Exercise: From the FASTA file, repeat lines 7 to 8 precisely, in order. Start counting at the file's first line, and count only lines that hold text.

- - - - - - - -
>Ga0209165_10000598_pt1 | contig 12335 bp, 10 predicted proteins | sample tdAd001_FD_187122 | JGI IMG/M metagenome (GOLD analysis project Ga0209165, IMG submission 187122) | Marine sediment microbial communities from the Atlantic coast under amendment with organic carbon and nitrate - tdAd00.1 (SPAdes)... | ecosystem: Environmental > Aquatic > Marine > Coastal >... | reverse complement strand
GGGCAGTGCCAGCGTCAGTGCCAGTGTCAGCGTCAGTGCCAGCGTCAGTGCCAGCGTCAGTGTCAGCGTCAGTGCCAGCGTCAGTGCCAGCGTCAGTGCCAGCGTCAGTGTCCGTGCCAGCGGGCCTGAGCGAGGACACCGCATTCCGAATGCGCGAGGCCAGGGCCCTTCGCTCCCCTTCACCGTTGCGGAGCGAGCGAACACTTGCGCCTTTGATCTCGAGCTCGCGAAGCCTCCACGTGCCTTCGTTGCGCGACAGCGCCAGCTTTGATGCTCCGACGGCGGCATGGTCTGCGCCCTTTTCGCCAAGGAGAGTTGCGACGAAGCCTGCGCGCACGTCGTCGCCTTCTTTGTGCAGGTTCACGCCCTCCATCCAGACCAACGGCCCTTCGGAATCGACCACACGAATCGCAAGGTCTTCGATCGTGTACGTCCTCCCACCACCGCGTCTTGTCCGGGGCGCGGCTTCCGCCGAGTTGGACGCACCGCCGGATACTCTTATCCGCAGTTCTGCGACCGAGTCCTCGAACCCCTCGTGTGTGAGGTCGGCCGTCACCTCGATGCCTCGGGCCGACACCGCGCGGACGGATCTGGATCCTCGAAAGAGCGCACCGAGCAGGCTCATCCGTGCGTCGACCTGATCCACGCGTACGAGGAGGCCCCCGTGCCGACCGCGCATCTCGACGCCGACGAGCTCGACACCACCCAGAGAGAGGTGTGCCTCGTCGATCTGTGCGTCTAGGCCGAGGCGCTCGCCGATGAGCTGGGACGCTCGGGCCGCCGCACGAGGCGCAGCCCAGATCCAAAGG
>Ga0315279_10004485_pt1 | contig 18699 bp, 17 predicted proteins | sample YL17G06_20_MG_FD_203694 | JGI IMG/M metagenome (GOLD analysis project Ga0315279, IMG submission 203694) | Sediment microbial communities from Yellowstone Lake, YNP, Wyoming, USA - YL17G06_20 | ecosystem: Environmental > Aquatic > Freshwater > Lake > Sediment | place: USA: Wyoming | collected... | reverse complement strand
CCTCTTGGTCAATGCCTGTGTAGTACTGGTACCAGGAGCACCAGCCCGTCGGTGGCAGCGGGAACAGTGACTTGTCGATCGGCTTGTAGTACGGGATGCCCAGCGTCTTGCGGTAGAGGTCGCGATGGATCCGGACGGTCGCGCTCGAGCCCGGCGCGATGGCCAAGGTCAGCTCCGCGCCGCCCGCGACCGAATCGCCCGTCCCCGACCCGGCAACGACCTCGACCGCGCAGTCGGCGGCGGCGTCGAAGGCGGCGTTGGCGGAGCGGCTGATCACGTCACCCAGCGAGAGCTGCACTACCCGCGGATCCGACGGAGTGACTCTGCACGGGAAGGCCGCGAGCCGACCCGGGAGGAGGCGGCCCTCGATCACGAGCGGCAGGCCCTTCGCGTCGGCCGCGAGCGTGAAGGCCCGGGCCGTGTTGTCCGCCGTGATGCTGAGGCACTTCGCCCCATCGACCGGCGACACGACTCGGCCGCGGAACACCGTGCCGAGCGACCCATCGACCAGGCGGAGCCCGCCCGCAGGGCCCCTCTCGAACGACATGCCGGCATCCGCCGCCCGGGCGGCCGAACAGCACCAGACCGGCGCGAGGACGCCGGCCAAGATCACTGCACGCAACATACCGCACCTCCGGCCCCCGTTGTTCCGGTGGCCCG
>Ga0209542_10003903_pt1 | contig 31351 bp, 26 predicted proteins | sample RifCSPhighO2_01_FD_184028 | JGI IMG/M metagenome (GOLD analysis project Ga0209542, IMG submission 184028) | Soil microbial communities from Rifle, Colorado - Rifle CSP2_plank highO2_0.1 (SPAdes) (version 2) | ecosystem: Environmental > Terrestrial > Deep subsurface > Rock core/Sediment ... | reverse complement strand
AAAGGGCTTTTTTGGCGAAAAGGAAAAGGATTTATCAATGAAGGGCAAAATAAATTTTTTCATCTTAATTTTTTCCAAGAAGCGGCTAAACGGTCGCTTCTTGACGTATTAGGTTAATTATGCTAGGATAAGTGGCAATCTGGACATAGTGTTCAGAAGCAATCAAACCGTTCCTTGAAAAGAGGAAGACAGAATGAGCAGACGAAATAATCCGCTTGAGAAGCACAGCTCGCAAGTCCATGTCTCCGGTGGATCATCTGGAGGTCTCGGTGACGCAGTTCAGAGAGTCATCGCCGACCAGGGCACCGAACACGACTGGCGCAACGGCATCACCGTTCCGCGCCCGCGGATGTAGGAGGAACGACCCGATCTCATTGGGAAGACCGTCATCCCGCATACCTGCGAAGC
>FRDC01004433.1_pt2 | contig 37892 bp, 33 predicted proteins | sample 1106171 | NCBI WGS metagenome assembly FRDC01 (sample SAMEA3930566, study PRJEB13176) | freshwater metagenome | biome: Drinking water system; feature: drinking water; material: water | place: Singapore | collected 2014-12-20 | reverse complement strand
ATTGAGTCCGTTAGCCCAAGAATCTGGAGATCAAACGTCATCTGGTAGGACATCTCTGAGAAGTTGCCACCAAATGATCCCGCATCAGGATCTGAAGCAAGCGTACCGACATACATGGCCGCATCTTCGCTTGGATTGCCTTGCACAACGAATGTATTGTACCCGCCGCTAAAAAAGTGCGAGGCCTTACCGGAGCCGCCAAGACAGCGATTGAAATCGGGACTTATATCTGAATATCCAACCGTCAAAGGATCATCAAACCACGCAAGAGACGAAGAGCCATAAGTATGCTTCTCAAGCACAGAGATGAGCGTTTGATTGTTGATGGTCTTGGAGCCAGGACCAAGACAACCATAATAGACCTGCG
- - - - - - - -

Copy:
>FRDC01004433.1_pt2 | contig 37892 bp, 33 predicted proteins | sample 1106171 | NCBI WGS metagenome assembly FRDC01 (sample SAMEA3930566, study PRJEB13176) | freshwater metagenome | biome: Drinking water system; feature: drinking water; material: water | place: Singapore | collected 2014-12-20 | reverse complement strand
ATTGAGTCCGTTAGCCCAAGAATCTGGAGATCAAACGTCATCTGGTAGGACATCTCTGAGAAGTTGCCACCAAATGATCCCGCATCAGGATCTGAAGCAAGCGTACCGACATACATGGCCGCATCTTCGCTTGGATTGCCTTGCACAACGAATGTATTGTACCCGCCGCTAAAAAAGTGCGAGGCCTTACCGGAGCCGCCAAGACAGCGATTGAAATCGGGACTTATATCTGAATATCCAACCGTCAAAGGATCATCAAACCACGCAAGAGACGAAGAGCCATAAGTATGCTTCTCAAGCACAGAGATGAGCGTTTGATTGTTGATGGTCTTGGAGCCAGGACCAAGACAACCATAATAGACCTGCG